Editor’s note: Herald sportswriter John Devine is spending much of this month visiting Monterey County high schools to get a sneak peek of their football teams. This is the sixth in a series of previews. To see other previews once they are published, visit: montereyherald.com/sports/high-school-sports/
SALINAS — It hurt to witness. Injuries piled up immediately for an undermanned first-year varsity program with no seniors on its roster.
Rancho San Juan had two options last year. Play within the Salinas Union High School District or wait another year to debut at the varsity level.
The Trailblazers took the field and absorbed a punishing three-game pandemic season, outscored 168-0 in losses to Alvarez, North Salinas and Alisal — with running clocks in the second half.
Injuries forced them to cancel one game. Clearly, it was not the debut first-year head coach Troy Emrey envisioned.
“We tried to put kids in a position to be successful last year,” Emrey said. “Obviously, as a staff we did not do a great job of that. We were put in a bad spot.”
Rancho San Juan was supposed to be in the Cypress Division last fall. The pandemic crushed that, forcing them to endure severe growing pains against opponents it didn’t match up against.
“What last year did for us as a staff was install and reinforce fundamentals,” Emrey said. “That was beneficial for us. We retained most of our kids. So that was a positive.”
The Trailblazers aren’t the first program to struggle in their initial season. North County was winless in 1978, while it took Marina three years before it won its first game.
As rough as last season was, it served as motivation in the offseason. No one on the Trailblazers has forgotten the punishment they took. It has fueled players to make amends.
“It’s something that has been brought up,” Emrey said. “We will learn from what happened and go forward with our program. No question last year will serve as an incentive.”
The return of a Pacific Coast Athletic League schedule this year means Rancho San Juan will be in the Cypress Division — a more competitive playing field for the young program.
“If we are doing our job as coaches, it will never look like last year again,” Emrey said. “We have made it a point of emphasis to create a positive culture going forward. We’re seeing that this summer.”
Obstacles still remain for the Trailblazers. This is a program still searching for its first points as a varsity program — and its initial first down.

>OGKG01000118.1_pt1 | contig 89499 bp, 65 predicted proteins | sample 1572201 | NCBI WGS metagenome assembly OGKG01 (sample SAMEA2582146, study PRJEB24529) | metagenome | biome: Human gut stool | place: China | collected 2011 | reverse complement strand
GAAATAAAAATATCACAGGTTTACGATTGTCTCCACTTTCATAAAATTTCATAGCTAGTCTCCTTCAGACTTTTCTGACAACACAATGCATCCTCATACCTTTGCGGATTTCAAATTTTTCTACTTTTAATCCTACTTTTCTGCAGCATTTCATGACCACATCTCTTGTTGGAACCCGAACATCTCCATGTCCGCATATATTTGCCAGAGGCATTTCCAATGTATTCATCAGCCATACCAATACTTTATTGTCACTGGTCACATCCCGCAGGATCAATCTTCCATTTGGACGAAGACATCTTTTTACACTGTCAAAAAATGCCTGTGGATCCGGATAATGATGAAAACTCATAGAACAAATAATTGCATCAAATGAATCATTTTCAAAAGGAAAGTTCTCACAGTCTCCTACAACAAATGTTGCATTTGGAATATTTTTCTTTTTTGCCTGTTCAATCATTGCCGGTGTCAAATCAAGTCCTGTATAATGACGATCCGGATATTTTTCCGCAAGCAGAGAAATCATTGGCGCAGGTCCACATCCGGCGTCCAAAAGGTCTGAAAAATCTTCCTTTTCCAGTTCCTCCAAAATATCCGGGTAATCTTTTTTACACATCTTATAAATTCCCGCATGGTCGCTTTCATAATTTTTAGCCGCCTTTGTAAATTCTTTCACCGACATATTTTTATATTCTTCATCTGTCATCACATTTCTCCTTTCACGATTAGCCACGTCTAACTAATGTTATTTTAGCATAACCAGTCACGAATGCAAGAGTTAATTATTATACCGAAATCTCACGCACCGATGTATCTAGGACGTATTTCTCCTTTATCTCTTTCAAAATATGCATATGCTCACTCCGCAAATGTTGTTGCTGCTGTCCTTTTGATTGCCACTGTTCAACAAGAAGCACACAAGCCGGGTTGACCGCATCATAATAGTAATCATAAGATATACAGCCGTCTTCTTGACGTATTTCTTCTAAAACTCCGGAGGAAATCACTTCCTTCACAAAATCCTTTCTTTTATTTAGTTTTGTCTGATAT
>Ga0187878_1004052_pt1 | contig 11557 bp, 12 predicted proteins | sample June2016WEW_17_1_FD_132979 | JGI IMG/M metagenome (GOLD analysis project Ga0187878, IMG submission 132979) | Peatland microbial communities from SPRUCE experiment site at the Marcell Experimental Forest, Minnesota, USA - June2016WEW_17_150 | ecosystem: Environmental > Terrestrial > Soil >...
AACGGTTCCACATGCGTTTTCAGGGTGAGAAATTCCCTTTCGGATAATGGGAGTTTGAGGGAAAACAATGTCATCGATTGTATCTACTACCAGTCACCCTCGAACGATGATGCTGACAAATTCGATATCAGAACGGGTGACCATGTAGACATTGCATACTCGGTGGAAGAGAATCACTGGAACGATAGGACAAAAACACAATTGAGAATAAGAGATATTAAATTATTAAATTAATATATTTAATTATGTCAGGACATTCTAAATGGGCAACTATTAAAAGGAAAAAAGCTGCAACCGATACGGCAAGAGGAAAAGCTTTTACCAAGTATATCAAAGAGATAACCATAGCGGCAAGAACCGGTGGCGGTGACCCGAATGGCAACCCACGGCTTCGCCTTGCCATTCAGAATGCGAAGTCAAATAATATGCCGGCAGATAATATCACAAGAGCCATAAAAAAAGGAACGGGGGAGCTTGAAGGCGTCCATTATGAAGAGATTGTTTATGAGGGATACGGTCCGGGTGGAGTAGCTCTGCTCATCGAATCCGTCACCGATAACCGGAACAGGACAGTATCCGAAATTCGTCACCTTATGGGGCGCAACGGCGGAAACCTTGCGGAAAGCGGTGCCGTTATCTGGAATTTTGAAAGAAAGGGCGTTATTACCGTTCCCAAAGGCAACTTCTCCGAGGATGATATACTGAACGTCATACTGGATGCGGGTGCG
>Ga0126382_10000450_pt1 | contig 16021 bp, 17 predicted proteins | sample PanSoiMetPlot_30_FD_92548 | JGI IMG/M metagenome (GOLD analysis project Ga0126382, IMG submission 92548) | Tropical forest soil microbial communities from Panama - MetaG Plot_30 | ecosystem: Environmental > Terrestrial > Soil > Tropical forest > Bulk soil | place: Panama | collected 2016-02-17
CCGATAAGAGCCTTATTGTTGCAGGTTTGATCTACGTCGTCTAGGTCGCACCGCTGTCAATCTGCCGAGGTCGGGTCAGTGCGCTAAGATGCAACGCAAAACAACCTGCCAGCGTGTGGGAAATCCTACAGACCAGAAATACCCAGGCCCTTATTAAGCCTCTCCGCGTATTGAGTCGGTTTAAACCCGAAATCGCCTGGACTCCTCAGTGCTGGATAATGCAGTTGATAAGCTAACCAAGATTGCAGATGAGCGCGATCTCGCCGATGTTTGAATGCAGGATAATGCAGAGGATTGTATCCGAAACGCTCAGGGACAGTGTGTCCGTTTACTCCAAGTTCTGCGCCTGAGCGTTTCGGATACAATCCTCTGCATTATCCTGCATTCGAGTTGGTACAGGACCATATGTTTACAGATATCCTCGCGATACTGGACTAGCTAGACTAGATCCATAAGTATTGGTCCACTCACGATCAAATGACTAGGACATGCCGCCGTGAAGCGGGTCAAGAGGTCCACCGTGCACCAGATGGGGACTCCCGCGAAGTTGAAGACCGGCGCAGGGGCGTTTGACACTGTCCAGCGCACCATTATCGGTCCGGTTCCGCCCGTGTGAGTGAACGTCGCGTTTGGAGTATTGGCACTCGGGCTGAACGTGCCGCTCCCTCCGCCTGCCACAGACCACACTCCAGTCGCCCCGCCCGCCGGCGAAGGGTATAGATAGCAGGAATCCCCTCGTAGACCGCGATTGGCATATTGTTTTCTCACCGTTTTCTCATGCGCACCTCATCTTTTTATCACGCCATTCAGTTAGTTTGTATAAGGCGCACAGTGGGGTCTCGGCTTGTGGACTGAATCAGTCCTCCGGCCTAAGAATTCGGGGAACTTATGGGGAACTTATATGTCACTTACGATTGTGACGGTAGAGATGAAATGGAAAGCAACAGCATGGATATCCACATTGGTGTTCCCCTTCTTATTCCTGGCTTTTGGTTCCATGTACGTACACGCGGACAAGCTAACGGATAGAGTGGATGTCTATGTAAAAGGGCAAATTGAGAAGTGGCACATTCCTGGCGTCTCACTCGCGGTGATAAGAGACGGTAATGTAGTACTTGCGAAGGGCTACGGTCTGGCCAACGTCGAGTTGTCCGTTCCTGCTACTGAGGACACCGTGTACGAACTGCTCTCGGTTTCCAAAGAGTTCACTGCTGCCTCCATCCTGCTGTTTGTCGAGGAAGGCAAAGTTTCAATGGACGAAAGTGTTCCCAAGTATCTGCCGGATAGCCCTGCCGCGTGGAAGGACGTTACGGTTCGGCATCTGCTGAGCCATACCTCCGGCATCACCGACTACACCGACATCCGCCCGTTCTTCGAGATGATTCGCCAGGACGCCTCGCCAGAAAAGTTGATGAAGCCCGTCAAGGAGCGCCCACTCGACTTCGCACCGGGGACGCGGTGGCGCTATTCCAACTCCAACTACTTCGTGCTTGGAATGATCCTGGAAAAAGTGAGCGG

Yet, as brutal as last spring’s abbreviated season was, experience was gained. Quarterback Nolan Tompkins is growing into the system, having been thrown into the fire as a sophomore.
Tompkins has better command of the offense, having built chemistry with a receiving corps that includes Guy Pimentel, a multi-sport standout on campus.
“Nolan has a better understanding of the offense,” Emrey said. “His command is growing. He’s put a lot of work into his fundamentals. I’m looking forward to seeing it pay off for him.”
An effective passing attack will keep opponents from stacking nine defenders in the box, perhaps giving running back Carlos Garcia an opportunity to find a seam to run through.
Yet, until that first point is produced offensively, there will be some pressure to put the conversation to bed. Establishing drives will build confidence going forward.
The defense, however, has to get better as well. Of the 168 points allowed, 132 came in the first half of games.
What Emrey didn’t have last year was an offseason in the weight room, a chance to work with his kids until mid-March because of the pandemic.
The Trailblazers have some parts to play with in lineman Orlando Ahumada and linebackers Jabari Reynolds, Mike Huff and Javier Placencia.
“I was concerned about their mindset after last season,” Emrey said. “What we’ve seen in practice is a competitive attitude, a hunger. A lot of kids have grown up. It’s a confident, maturing group.”